via China Daily/Straits Times, 19 September 2023: The Cultural Landscape of Old Tea Forests of Jingmai Mountain in China’s Pu’er city has been designated as a UNESCO World Heritage Site, becoming China’s 57th entry and the first related to tea. This heritage site includes well-preserved old tea forests, protective barrier forests, and ancient villages inhabited mainly by the Blang and Dai ethnic groups. The local cultivation techniques have created an ideal environment for tea growth, producing organic tea leaves without pesticides.
On the basis of longstanding practices, the local people developed the understorey growing technique, which involves allowing shrubs or trees that are small and sufficiently shade-tolerant to thrive under the canopies of taller trees.
The local people created ideal light conditions for growing tea trees, and prevented insect infestation through a well-preserved forest ecosystem, thereby producing quality organic tea leaves without the use of pesticides and chemical fertilisers.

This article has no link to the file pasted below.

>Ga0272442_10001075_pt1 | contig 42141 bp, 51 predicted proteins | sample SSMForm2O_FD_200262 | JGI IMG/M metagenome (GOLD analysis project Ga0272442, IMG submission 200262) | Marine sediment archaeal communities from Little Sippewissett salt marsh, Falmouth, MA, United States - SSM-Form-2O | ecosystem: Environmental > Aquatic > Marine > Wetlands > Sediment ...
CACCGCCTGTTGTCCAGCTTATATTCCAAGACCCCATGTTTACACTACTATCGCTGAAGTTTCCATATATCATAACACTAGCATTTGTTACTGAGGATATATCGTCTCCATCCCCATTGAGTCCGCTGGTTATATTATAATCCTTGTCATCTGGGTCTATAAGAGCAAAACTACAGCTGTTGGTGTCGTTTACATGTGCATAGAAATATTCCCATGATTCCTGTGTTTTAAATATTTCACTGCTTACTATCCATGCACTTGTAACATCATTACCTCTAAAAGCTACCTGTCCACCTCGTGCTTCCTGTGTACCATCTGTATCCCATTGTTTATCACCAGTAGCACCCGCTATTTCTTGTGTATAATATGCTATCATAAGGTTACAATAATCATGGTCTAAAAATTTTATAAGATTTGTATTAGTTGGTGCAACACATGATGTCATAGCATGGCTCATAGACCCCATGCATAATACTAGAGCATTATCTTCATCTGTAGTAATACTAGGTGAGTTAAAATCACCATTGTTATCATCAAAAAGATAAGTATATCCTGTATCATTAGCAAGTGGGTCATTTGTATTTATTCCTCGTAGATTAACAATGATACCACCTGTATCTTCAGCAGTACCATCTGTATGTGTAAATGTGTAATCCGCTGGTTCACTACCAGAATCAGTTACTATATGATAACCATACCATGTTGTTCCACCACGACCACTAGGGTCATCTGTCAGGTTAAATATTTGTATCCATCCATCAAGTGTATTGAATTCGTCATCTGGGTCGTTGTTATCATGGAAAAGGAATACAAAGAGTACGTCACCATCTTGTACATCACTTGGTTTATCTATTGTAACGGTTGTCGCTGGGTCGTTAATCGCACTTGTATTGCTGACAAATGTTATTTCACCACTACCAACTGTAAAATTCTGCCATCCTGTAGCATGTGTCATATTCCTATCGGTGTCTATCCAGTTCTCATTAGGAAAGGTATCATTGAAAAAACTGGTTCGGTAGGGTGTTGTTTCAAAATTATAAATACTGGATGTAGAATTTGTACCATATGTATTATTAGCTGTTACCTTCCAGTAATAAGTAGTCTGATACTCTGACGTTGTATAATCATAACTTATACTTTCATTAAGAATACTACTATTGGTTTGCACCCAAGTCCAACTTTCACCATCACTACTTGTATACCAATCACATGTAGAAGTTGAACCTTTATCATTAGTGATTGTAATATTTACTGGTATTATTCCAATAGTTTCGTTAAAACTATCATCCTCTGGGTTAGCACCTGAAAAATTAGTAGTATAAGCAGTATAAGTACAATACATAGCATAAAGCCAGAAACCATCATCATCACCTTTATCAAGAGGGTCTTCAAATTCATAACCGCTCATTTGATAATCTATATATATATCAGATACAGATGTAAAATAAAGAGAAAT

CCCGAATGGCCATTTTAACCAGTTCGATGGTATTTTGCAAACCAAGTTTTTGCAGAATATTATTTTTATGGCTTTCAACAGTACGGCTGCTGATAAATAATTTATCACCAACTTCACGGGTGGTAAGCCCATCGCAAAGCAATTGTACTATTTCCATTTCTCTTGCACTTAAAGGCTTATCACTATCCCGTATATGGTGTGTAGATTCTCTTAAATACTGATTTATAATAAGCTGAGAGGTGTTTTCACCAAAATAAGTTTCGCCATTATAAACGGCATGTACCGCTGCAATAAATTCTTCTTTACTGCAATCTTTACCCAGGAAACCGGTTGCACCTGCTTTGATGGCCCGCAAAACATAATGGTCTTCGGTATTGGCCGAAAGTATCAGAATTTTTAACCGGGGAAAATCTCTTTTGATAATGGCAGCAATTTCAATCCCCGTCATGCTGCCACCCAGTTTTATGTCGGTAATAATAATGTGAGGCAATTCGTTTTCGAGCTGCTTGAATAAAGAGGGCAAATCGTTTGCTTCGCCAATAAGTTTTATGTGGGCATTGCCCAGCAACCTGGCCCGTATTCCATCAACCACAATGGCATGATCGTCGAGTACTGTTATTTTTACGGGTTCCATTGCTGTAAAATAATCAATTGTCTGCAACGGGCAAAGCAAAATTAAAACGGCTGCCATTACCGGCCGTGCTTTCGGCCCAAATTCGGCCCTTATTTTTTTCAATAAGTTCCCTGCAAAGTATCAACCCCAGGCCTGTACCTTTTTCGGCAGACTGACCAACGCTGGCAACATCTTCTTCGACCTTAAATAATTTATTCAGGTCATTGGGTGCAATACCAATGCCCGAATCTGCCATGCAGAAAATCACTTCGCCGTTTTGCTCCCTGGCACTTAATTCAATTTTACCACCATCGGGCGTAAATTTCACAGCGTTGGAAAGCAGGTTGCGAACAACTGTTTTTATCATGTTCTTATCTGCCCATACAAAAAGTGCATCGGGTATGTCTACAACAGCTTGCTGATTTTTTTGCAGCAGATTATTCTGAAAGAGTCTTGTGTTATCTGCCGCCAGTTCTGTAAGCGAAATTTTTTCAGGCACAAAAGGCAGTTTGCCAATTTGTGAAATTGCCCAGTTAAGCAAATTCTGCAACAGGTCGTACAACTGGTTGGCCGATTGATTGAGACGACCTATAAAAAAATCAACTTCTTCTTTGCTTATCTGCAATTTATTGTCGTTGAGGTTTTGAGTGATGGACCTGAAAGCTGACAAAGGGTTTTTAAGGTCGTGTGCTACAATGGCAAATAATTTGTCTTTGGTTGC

During its 45th session, the Unesco World Heritage Committee noted that the region bears “an exceptional testimony to the understorey tea cultivation traditions”, which have enabled the “development of a complementary spatial distribution of different land uses, providing ecosystems and microclimates that support both the cultivation of old tea forests and the well-being of communities residing in this organically evolved cultural landscape”.